Hands up if you've had a wine from Monterey.
Of the 850 wines that I've rated on Snooth, I've had around 15 from there. Pretty poor considering the size of the region and the quality of wines made there: 40,000 acres of grapes farmed, across 9 AVA'a along an 85 mile long valley with over 80 wineries calling the county home.
Monterey was originally flat, until plate tectonics forced the landscape into the mountains of today. This led to all the fertile top soil collecting in the valley, making that area incredibly fertile (lots of lettuce is grown there). The wineries are generally situated along the narrow band between the fertile valley floor and the inhospitable upper reaches of the mountains.
If you look at the image below, you can see that the valley acts like a wind tunnel. Hot air rises and moves out to see, where it descends and then the cool (wet in the morning) air gets blown onto the land as a ‘land breeze'. By mid afternoon its a solid 30 miles an hour, before it calms down at night. These cool winds keep the temperature around 65 degrees up by the bay, where the growing season is incredibly long: wineries are often harvesting into November.
Thanks to Brad Martin of Morgan Winery for allowing us to use this image.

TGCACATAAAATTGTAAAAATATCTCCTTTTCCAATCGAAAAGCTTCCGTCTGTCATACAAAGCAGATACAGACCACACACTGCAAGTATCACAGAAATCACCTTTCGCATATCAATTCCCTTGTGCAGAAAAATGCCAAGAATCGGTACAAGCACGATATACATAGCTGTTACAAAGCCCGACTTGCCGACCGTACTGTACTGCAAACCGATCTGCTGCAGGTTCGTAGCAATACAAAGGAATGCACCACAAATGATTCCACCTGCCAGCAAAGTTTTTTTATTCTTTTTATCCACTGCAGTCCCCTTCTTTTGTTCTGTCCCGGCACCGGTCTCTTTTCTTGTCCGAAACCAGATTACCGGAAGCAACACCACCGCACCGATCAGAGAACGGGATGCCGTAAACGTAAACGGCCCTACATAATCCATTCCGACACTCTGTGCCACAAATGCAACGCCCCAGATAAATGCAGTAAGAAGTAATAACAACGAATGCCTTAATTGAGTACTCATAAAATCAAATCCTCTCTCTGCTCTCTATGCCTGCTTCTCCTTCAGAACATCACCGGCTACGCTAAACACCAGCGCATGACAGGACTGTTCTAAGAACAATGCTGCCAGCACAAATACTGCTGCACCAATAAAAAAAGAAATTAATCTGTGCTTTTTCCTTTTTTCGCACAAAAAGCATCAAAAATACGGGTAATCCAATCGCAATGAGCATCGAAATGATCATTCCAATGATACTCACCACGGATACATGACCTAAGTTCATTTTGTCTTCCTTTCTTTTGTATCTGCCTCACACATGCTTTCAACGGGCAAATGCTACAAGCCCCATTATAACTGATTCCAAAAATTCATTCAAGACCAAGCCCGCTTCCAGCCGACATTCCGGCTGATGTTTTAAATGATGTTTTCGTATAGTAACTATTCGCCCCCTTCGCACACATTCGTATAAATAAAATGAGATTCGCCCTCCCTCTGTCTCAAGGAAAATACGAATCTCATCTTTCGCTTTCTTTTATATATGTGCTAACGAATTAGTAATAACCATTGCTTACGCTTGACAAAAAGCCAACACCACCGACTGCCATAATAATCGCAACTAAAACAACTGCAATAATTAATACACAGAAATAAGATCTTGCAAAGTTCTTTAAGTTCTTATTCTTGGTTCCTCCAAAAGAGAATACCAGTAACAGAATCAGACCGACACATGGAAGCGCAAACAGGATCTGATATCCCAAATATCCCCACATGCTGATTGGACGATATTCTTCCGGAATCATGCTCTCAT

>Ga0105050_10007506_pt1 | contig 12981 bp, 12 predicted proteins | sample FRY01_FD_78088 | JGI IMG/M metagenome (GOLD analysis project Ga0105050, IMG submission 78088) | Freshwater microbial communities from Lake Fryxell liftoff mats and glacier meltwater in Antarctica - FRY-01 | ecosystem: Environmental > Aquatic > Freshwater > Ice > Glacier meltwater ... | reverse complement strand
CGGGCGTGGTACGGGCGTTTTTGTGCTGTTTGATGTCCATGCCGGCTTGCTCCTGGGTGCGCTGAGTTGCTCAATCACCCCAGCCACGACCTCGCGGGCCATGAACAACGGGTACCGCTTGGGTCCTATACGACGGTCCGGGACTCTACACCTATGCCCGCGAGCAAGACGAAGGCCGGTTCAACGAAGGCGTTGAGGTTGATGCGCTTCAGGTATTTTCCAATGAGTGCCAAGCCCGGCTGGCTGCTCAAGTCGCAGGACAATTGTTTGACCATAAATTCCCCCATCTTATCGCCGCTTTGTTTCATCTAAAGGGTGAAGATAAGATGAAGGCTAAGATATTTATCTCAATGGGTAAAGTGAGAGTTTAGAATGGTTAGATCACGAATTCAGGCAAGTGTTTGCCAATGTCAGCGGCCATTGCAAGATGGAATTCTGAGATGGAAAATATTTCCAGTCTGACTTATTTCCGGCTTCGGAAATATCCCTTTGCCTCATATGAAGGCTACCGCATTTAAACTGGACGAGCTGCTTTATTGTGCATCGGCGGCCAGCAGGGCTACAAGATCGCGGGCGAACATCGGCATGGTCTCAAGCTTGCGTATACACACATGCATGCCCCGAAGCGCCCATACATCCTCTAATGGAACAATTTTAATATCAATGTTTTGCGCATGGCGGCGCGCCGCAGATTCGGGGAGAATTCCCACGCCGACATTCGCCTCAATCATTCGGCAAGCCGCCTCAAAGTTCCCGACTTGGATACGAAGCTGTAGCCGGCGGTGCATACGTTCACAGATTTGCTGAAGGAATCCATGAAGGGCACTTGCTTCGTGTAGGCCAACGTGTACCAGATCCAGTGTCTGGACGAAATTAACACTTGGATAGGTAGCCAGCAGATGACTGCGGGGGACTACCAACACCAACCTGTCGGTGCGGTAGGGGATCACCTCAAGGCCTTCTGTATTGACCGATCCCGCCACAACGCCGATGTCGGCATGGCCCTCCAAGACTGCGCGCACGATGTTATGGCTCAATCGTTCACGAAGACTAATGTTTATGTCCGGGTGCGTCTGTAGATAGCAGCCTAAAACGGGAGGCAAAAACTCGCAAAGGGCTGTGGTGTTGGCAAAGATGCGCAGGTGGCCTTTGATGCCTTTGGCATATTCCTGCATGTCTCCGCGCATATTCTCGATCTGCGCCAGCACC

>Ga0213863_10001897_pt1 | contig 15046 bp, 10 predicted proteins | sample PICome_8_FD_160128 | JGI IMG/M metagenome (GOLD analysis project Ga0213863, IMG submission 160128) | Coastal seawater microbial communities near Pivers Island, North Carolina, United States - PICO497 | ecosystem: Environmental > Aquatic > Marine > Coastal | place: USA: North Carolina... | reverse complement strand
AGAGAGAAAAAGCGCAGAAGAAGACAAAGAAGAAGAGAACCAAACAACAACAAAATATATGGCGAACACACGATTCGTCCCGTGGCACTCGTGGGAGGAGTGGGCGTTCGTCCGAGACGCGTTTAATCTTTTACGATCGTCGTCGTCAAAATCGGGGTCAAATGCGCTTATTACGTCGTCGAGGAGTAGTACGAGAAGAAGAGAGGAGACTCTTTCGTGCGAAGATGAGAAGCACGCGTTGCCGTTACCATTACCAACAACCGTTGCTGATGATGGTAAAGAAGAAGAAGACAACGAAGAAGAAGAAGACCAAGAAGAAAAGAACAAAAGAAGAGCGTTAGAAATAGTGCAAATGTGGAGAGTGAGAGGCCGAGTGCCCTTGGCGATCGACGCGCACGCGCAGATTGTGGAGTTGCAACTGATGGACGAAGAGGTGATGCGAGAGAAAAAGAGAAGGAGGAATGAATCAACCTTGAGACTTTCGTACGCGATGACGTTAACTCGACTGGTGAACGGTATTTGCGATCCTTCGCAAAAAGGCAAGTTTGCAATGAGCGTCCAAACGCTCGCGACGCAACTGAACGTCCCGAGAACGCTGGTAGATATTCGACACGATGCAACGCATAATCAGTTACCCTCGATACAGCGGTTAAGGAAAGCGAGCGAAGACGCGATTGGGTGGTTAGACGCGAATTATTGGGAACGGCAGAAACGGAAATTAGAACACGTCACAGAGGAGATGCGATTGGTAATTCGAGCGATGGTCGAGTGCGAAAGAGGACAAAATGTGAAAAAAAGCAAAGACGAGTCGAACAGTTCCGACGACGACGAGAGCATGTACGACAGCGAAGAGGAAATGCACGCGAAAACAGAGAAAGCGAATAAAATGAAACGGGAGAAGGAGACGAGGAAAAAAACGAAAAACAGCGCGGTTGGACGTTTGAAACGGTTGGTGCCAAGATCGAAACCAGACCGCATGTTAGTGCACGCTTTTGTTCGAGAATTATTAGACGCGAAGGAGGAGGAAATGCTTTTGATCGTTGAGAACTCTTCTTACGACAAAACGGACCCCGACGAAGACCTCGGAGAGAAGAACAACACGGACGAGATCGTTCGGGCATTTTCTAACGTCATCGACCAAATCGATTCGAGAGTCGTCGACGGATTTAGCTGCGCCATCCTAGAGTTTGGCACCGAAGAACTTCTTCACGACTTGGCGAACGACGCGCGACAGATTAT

Down in Arroyo Seco it doesn't rain much. Around 6-8 inches annually in common (compare that to 30-40 in Napa). Due to this, and the alluvial soils, irrigation is a necessity. However, as a result, wineries can control exactly how much water the vines receive.
Because of the cool conditions and the long growing season the resulting wine is very Burgundian: high acidity, lots of minerality. However, different than Burgundy, the wines tend to have a more youthful fruit forward, clean fruit expression.
I attended a Monterey Pinot Noir tasting recently and here are the four wines I tried:
J. Lohr Fog's Reach Vineyard 2006 Pinot Noir ($35)
J Lohr originally planted pinot noir in the 70's, but ripped them out after 5 years. Apparently they were old clones and back then no one really knew how to grow pinot too well. In 2002 they replanted 4 dijon clones on 2 rootstocks giving 8 different combinations. This is their first release of this wine, so i was excited to taste it. Yields were 3 tons per acre, and they did an early morning harvest, the grapes were indoors by 10am, and then they did individual berry (rather than whole cluster) sorting. The wine opens with a slightly hot nose, but its very fruity too: cherry and pomegranite. Starts slowly on some very soft tannins with some minerality. There's more body on the finish, including some minerality and raspberry. Still its a softer pinot than the nose suggests. Finish is nice, if a tad tight. (Snoothrank: 3.5)
San Saba Vineyards 2006 Pinot Noir ($28)
The grapes come from the 4 major dijon clones (115, 667, 777 and pommard 4) which were planted 5 years ago. Opens with a light elegant nose, with some light earth. Its very fruity too - bright strawberry tase. Ultra light wine that has soft persistent tannins. The strawberry persists to the finish. A bright youthful, yet elegant wine. Aged 9 months in 50% new oak. 600 cases made. (Snoothrank: 4.5)